Every summer we hear the devastating news that yet another child or young adult has drowned in a backyard pool. Most of these accidents are preventable with proper supervision, equipment and knowledge of life-saving techniques.
A backyard pool can provide countless hours of summer fun, but a pool also comes with big responsibility. As an owner of a backyard pool, it is your responsibility to keep your family and guests safe by providing proper fencing, supervision and taking necessary safety measures.
According to The Canadian Red Cross website (www.redcross.ca), “Most often, children who drown do so in a pool when a caregiver is not paying attention, if only for a second. These drownings primarily involve young children who gain access to a pool without a self-closing and self-latching gate.” Here are a few of the tips and steps on the Red Cross website which could help save lives:
- Build a fence that has a self-closing and self-latching gate; keep the gate closed with restricted access at all times. Refer to your municipal bylaws for fencing requirements.
- Establish pool rules. These can include swim with a buddy, children must have an adult with them at all times, and no glass containers around the pool.
- Few backyard pools are safe for diving – swimmers should always enter the water feet-first.
- Have readily accessible reaching or throwing assists, a working phone and first aid kit (taking Red Cross swimming lessons and courses in CPR and First Aid is also recommended).
- Small on-ground portable kiddie pools should be emptied when not in use. Above-ground pools should have the ladder or steps removed when not in use.
- Lifejackets or PFDs should be worn by weak or non-swimmers, but they are not substitutes for supervision by an adult with good swimming skills, or a lifeguard.
- Adult supervision is of the utmost importance – never leave your child unattended, even for a second. Take your child with you if you have to leave the pool for any reason.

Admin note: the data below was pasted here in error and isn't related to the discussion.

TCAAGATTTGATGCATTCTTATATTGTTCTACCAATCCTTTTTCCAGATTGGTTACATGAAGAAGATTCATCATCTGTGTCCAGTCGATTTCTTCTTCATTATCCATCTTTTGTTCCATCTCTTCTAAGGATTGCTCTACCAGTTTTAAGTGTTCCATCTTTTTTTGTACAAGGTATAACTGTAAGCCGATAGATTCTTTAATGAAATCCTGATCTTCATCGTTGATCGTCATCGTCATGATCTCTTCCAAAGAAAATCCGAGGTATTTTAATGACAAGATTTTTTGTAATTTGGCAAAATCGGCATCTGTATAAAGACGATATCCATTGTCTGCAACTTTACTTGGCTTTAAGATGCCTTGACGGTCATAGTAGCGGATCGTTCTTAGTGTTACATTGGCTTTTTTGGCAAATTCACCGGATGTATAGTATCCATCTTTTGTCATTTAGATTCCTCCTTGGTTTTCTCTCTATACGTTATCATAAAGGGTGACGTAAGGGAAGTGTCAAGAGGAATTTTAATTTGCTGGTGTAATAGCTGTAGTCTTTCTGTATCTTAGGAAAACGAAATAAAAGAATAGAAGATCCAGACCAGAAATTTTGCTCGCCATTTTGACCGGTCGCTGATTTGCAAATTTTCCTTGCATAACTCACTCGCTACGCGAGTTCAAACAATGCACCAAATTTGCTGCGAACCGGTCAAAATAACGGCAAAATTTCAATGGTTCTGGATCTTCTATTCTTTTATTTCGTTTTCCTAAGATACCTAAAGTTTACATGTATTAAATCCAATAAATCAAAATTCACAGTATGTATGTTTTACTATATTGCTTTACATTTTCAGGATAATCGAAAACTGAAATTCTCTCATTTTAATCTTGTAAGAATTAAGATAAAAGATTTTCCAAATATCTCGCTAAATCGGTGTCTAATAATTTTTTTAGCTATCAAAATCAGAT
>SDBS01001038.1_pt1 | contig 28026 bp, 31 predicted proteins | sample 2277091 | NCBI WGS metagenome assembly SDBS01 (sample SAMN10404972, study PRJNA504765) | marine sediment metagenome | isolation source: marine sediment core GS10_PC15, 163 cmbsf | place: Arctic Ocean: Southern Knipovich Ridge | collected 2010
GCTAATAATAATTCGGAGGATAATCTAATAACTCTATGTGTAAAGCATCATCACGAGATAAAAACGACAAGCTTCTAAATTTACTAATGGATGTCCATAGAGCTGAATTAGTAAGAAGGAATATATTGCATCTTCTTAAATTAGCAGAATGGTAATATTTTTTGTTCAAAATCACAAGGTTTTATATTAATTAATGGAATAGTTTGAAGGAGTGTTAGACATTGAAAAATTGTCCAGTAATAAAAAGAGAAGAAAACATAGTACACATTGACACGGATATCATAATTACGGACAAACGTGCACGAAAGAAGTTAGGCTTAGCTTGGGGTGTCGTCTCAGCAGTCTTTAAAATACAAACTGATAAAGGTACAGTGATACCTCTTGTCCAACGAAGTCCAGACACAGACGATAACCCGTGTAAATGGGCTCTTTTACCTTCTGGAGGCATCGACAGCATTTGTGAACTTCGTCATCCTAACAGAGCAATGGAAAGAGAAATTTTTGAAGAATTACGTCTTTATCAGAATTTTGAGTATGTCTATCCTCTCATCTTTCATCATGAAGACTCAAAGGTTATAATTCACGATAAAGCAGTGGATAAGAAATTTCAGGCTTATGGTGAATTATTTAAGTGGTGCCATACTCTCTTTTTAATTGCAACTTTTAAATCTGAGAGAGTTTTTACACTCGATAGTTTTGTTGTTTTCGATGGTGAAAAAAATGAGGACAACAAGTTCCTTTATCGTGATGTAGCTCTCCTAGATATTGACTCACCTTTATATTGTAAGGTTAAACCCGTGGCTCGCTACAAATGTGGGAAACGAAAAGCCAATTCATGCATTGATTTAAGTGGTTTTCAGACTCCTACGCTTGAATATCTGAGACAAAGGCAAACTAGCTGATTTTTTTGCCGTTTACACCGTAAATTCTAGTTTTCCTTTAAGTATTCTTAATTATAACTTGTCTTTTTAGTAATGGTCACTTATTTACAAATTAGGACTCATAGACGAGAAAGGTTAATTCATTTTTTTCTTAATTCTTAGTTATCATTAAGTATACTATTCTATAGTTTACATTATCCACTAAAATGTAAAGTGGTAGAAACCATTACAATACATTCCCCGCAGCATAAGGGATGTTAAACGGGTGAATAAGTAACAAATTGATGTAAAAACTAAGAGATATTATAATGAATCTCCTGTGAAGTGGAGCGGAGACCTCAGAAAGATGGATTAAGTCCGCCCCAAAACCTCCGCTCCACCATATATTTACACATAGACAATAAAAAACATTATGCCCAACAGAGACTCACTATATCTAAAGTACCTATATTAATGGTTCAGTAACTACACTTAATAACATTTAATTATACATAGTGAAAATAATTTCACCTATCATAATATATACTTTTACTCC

Diving accidents are another cause of traumatic injury involving backyard pools. Many backyard pools are not designed for diving. Never dive into an above ground pool and always check the depth and length of any pool. Jump in to check the pool layout in terms of the variation of the bottom of the pool from the deeper end to the shallow end, as well as jut-outs along the pool sides.
The Red Cross recommends that “water depth be at least twice a child’s height before diving can be considered safe.” The website also states: “Neck and back injuries are a common result of diving accidents and can lead to permanent paralysis. These types of injuries are usually the result of diving into water less than five feet deep, and the accident is generally on the victim’s first dive.”
These and many other important safety tips can be found online at:
For more information on Red Cross swimming lessons, CPR and Aid Training courses, visit www.redcross.ca. By sharing this important information, we hope that all backyard pool owners have a safe, happy and healthy summer.
About Horowitz Injury Law
We have nearly 35 years of experience in personal injury law, serving Ontario and successfully dealing with personal injury cases including swimming and diving accidents. Pool and diving injuries often result in life-changing accidents such as spinal cord injuries including paralysis, catastrophic brain injuries, or even death by drowning. For survivors, the medical costs may be insurmountable. If you or a loved one has been seriously injured at a swimming pool due to negligence on the part of the homeowner or commercial pool owner, you may be eligible for compensation. Call us today at 416-925-4100 for a complimentary initial consultation to discuss your case. We will advise you as to whether your case has merit and seek appropriate damages to compensate you for your losses.